Most of us realize that donating money and goods to a charity can be beneficial on our tax returns. But did you know that traveling for charity can also be deducted? It’s true – with some limitations, of course.
When you do work for a charity, whether building houses, manning a recruitment booth, or picking up items donated, travel may be required. If you use your own personal vehicle (or your company vehicle if you own the company) your travel involved with this work can often be deducted as well.
For example, you might volunteer at your church to help with the annual winter clothing drive. Your job is to visit the homes of donors to pick up the clothing for the drive, making the donation much simpler for folks who don’t have time to come down to the church. Your mileage for driving around to the donors’ homes can be counted as a deductible out of pocket expense on your tax return for the year.
A more involved example would be if you volunteer to help build a water filtration plant for a community in a third-world country, sponsored by a qualified charitable organization. Your out-of-pocket costs for airfare, lodging, and ground transportation can be deductible if those costs are strictly related to the charitable work, and the trip is predominantly associated with the work. That is to say, your trip is not a “vacation” with a small amount of time spent working for the charity – the trip should be about the charitable work first and foremost.
The IRS recently published a Summertime Tax Tip (2017-2) that gives some broad overview information on deducting expenses while traveling for charity. The text of the Tip follows below.Tips to Keep in Mind for Taxpayers Traveling for Charity
During the summer, some taxpayers may travel because of their involvement with a qualified charity. These traveling taxpayers may be able to lower their taxes.
Here are some tax tips for taxpayers to use when deducting charity-related travel expenses:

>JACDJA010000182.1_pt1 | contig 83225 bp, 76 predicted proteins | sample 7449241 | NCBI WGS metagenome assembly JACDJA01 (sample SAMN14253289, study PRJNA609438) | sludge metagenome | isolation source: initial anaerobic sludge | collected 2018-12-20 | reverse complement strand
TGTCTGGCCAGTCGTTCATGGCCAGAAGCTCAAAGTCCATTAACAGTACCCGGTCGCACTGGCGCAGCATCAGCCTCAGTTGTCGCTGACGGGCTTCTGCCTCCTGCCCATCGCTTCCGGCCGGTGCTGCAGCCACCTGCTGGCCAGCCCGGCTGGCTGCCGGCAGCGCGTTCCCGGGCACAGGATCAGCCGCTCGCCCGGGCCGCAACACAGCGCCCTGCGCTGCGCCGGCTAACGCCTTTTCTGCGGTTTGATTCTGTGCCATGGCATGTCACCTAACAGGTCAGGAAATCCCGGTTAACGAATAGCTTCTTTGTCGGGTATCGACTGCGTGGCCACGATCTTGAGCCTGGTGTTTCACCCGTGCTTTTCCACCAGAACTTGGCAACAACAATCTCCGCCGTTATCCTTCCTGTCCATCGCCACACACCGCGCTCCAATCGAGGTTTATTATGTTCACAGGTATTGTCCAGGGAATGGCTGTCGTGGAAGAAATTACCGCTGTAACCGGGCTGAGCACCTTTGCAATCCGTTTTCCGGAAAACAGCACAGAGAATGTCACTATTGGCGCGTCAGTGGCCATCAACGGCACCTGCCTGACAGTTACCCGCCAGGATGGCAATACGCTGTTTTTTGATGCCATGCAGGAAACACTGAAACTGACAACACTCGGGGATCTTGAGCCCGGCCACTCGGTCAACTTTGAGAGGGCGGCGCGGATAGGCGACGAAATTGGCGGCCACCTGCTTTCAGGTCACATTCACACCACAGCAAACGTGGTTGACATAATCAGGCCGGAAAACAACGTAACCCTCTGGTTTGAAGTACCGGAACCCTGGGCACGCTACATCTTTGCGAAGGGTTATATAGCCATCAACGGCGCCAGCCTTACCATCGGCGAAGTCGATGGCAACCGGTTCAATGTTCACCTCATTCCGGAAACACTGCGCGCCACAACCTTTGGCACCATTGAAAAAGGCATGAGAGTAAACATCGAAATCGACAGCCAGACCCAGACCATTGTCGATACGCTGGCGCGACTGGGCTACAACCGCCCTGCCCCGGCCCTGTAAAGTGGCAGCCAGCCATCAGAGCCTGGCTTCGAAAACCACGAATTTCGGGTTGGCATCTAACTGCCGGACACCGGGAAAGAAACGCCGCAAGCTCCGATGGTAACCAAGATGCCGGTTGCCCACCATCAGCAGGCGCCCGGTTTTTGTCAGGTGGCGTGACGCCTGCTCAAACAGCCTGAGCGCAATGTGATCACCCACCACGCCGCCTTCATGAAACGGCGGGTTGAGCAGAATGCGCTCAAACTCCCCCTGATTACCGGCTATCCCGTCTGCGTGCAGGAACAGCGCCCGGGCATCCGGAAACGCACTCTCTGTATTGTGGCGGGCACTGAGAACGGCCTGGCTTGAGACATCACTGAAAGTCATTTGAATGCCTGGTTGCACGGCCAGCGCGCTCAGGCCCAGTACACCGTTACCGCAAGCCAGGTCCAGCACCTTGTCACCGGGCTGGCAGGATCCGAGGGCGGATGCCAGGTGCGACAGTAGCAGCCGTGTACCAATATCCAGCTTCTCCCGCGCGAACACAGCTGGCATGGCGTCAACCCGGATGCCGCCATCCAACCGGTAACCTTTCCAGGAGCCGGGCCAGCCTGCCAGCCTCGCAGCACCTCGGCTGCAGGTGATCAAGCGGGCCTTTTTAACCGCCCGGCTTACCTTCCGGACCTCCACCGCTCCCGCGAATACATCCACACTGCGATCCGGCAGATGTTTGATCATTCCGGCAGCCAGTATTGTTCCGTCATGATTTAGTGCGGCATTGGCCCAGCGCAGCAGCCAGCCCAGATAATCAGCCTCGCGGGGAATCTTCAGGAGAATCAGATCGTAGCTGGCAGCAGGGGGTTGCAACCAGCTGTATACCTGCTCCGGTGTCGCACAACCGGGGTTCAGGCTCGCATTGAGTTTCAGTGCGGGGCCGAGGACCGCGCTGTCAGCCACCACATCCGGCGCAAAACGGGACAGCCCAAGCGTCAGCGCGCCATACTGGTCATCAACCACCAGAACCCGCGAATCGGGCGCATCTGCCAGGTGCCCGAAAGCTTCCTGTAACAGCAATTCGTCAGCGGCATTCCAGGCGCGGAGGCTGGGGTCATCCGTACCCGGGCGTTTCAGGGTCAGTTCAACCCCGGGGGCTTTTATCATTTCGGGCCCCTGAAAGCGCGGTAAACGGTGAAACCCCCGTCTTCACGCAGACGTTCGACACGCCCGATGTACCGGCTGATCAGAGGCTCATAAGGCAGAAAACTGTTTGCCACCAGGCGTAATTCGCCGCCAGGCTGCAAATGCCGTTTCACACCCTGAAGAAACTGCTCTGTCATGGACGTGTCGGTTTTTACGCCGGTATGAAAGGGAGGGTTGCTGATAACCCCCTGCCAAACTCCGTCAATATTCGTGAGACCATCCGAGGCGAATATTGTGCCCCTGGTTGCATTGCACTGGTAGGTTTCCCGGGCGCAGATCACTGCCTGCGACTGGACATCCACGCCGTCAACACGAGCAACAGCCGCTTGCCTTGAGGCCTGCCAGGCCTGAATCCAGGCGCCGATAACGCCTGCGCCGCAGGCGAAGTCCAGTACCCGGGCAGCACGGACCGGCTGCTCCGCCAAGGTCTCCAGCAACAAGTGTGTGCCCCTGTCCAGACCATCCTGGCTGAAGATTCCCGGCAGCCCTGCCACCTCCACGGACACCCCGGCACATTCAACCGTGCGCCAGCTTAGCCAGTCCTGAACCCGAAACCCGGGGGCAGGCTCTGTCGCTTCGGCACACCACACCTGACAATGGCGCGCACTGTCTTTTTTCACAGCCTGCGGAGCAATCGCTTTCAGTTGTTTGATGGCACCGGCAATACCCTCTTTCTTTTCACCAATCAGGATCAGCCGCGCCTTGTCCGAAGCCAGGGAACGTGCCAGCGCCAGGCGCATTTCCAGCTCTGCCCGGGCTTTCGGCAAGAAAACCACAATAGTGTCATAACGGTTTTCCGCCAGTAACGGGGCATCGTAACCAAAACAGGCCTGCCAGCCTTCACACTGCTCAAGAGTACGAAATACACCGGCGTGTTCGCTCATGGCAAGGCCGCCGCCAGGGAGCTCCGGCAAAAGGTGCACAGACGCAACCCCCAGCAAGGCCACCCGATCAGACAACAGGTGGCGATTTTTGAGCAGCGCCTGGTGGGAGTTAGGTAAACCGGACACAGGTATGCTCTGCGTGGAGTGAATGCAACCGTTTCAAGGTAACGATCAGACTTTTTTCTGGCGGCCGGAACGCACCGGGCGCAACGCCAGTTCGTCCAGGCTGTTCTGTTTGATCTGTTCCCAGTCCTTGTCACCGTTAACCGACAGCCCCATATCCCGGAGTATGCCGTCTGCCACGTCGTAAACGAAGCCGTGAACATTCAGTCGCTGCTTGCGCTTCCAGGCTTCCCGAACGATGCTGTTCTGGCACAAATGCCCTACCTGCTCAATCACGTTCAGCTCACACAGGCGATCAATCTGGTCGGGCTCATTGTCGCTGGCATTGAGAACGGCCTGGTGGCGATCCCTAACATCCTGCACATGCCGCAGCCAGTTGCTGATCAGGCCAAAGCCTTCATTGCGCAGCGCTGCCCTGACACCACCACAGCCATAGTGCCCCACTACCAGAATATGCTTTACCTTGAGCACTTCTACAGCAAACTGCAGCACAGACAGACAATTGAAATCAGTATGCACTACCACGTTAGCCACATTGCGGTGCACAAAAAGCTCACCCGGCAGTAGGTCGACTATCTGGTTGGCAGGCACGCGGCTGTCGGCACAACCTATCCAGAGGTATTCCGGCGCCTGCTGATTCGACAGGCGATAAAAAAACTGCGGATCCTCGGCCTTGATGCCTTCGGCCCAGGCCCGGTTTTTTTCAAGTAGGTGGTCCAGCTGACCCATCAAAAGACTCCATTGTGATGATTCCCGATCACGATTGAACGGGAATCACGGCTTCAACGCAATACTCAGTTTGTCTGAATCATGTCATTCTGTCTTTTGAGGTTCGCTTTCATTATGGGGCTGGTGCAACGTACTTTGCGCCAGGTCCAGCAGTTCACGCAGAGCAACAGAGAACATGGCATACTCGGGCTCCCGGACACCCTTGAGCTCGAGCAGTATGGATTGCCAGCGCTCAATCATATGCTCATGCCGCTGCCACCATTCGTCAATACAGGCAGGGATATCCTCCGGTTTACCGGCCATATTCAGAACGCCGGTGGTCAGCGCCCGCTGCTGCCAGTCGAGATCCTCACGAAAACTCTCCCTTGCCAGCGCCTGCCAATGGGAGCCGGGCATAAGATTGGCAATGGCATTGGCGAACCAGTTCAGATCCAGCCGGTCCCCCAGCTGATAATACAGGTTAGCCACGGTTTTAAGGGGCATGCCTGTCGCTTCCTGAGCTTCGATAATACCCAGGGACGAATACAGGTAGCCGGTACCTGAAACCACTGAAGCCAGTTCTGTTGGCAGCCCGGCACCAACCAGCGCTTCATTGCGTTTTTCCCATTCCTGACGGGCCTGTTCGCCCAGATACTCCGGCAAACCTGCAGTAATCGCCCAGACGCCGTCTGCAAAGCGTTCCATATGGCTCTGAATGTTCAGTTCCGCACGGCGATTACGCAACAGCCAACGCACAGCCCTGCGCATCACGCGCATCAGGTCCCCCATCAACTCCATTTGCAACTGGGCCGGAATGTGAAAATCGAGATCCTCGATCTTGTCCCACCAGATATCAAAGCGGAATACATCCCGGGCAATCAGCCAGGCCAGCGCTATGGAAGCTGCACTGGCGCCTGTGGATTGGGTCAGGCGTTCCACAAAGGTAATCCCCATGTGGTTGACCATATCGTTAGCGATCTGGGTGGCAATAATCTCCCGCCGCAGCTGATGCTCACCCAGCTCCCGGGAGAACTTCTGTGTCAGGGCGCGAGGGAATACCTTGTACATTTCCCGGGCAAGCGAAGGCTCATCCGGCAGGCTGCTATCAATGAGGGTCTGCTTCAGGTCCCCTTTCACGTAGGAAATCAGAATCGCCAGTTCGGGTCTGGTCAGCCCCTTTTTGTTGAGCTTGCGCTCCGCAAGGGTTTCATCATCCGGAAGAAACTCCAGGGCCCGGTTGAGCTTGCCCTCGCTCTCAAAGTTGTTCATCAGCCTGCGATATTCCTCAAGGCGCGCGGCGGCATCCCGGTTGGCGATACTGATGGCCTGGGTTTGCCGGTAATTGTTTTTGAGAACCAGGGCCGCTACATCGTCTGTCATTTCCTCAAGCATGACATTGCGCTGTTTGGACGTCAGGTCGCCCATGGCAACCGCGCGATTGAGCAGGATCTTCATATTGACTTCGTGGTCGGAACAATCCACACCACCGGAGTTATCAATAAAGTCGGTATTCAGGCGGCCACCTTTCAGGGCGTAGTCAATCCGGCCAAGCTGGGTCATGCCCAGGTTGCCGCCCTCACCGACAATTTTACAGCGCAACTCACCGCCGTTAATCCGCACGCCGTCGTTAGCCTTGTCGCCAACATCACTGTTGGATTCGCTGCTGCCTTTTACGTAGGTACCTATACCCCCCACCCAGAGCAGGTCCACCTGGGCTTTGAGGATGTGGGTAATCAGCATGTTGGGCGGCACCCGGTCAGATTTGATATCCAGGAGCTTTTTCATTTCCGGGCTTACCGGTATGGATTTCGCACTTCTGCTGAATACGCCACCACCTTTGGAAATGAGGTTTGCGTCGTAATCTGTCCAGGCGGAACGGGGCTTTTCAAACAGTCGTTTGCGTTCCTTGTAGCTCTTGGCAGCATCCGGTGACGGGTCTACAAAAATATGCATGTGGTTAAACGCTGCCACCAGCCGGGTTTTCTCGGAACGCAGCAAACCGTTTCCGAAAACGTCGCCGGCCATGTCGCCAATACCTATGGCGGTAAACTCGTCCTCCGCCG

- Qualified Charities. For a taxpayer to deduct costs, they must volunteer for a qualified charity. Most groups must apply to the IRS to become qualified. Churches and governments are generally qualified, and do not need to apply to the IRS. A taxpayer should ask the group about its status before they donate. Taxpayers can also use the Select Check tool on IRS.gov to check a group’s status.
- Out-of-Pocket Expenses. A taxpayer may be able to deduct some of their costs including travel. These out-of-pocket expenses must be necessary while the taxpayer is away from home. All costs must be:
- Directly connected with the services,
- Expenses the taxpayer had only because of the services the taxpayer gave, and
- Not personal, living or family expenses.
- Genuine and Substantial Duty. The charity work the taxpayer is involved with has to be real and substantial throughout the trip. The taxpayer can’t deduct expenses if they only have nominal duties or do not have any duties for significant parts of the trip.
- Value of Time or Service. A taxpayer can’t deduct the value of their time or services that they give to charity. This includes income lost while the taxpayer serves as an unpaid volunteer for a qualified charity.
- Travel Expenses a Taxpayer Can Deduct. The types of expenses a taxpayer may be able to deduct include:
- Air, rail and bus transportation,
- Car expenses,
- Lodging costs,
- Cost of meals, and
- Taxi or other transportation costs between the airport or station and their hotel.
- Travel Expenses a Taxpayer Can’t Deduct. Some types of travel do not qualify for a tax deduction. For example, a taxpayer can’t deduct their costs if a significant part of the trip involves recreation or vacation.